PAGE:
Durham Region Real Estate Update

The Durham Region resale housing market is still breaking records with 1110 sales of single family homes in Durham Region in June reported Lloyd Elliott, President of the Durham Region Association of REALTORS® (formerly the Durham Region Real Estate Board). Even though this is an 8% decrease from 1194 sales in May, these numbers represent the best June performance ever in the history of the Association and also reflect a 16% increase over 955 sales in June of last year. “Regardless of the June numbers,” suggested President Elliott, “significant as these ratios may be in terms of housing market trends and establishing market value, the Durham resale market continues to attract new families (both immigrant and migrant) to the area. Buyers, whether purchasing a new home, or a resale are attracted by affordability, unlimited design features, award winning neighbourhoods, schools, assembly plants as well as economic viability and sustained growth.”

With the average selling price decreasing slightly to $271,394 from $275,695 last month, this is still 2% higher than last June’s average of $265,839. “ Even slight increases in year over year housing prices (comparable to cost of living) is a positive indicator suggesting the market, while exhibiting signs of cooling, remains resilient and indeed continues to move in a favourable direction,” stated President Elliott.

The total number of active listings on the MLS® system is down this month by 8% to 2583 from 2792 in May and shows a further 19% decrease from 3088 homes for sales in June of 2006. “ To date, 2007 has been an interesting year,” mused President Elliott, “ what began as the continuation of a strong buyers market of 2006 has morphed into a balanced market, and now appears to be on the threshold of a new sellers market.”

In the short term, (one year) what can buyers and sellers expect in the housing market? “The short answer is, (replay from most financial journals), mortgage interest rates will rise, perhaps twice by 2008. New home starts will trend slightly downward. And, a new fund-raising wrinkle, open to municipalities may infect the already onerous land transfer tax,” suggested Elliott.

The 1110 homes sold in June represent a $301,247,545 dollar volume, an 18.6% increase over $253,875,895 in June 2006.

Rising mortgage debt rendering ‘Canadian households stretched thin’: DBRS

DBRS, the Canadian headquartered credit rating agency, has joined a long list of organizations that have weighed in on the matter of the Canadian residential housing market.

Like many of those previous studies and against the background of concerns being raised by the federal government and the Bank of Canada, DBRS found some positive — and negative — aspects about the sector that seems to consume Canadians. And with good reason: in many cases, the family home is the largest source of household wealth.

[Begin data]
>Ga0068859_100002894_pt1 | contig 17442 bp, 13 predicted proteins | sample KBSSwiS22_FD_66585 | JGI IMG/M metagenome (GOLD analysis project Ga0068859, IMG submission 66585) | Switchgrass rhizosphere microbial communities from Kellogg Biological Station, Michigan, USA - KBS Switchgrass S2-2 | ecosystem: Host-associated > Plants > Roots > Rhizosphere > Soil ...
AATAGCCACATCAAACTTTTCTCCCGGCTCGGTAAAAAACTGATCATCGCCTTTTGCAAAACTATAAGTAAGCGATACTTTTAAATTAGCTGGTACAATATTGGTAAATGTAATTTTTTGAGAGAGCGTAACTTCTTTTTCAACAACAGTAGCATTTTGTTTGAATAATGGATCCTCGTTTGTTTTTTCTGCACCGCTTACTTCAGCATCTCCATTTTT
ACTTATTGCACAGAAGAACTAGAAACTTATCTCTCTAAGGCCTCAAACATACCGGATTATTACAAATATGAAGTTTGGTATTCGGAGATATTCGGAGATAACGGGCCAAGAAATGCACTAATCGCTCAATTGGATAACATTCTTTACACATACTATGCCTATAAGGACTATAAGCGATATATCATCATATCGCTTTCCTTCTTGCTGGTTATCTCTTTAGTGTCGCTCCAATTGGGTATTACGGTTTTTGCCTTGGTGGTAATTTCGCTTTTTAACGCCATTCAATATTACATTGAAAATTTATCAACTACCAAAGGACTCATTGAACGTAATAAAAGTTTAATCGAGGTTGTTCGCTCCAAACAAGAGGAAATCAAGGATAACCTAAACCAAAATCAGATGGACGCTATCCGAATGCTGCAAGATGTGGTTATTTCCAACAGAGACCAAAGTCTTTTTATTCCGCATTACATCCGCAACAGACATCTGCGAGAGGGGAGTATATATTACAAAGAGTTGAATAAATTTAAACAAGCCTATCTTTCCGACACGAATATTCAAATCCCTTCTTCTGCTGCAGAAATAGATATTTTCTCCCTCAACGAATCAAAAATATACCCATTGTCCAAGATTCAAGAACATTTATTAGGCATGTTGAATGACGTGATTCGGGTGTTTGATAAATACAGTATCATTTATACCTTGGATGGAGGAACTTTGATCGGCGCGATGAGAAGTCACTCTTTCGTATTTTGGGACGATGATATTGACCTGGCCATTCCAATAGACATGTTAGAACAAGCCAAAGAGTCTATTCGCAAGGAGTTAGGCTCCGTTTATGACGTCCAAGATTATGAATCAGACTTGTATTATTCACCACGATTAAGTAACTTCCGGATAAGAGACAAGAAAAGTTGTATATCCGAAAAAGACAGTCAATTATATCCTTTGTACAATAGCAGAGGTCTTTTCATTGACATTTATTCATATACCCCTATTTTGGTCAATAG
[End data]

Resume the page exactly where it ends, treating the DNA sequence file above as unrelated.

For instance, despite record high levels of household debt, DBRS argued that Canadian households have net worth that could withstand a property value decline of 40%.

But “rising household financial leverage and reduced affordability are of concern, rendering Canadian households stretched thin and vulnerable to liquidity shock or cash flow shortage, such as loss of income or unexpected expenses,” wrote DBRS.

 

At the end of 2011, Canadian mortgage lending amounted to $1.1-trillion — or more than double what it was a decade earlier. Add in home equity lines of credit and outstanding mortgage-related debt was about $1.3-trillion.

Along with rising mortgage and consumer debt, average house prices are now 4.9 times average gross family income — a level that would require Canadian household to allocate 37% of its pre-tax income to housing-related costs — the so-called “housing affordability ratio.” (House prices have risen faster than average household income.)

DBRS noted that the 37% ratio “is aided by the low interest rate environment and is only slightly worse than the long-term average.” But if interest rates were to jump by 2% the ratio could rise to 43% or more of pre-tax income. “Adding in other household expenses and payments, the average household is left with little residual cash flow or savings,” it said.

Affordability measurements based on national average values “are misleading and do not consider regional or market-specific preferences, differences or even property types,” DBRS said.

Accordingly and “barring a nationwide economic contraction, the real estate market for most Canadian cities appears balanced based on sales activities or housing inventory supply, but moderately overvalued based on the price-to-average income or affordability ratio, with potential overvaluations or pockets of vulnerability in certain markets and segments.”

So what are the big levers?

DBRS said that “a combination of higher interest rates, lower property values and a drastic increase in unemployment would be of great concern as mortgage defaults are closely related to employment and individual family situations.”

 

http://business.financialpost.com/2012/05/24/high-debt-levels-rendering-canadian-households-stretched-thin-dbrs/

Flaherty on Rates: How Low Can’t You Go?

How low is too low when it comes to mortgage rates?

Apparently the answer to that question is 2.99% on a 5-year fixed.

Finance Minister Jim Flaherty wasn’t too happy that banks broke the 3% barrier on 4- and 5-year rates back in January and March. He implied that those rate promotions were essentially irresponsible with Ottawa trying to temper credit growth.

“I think they’ve moved away from offering sales on mortgage interest rates. That was something we discouraged,” he told the Globe & Mail recently.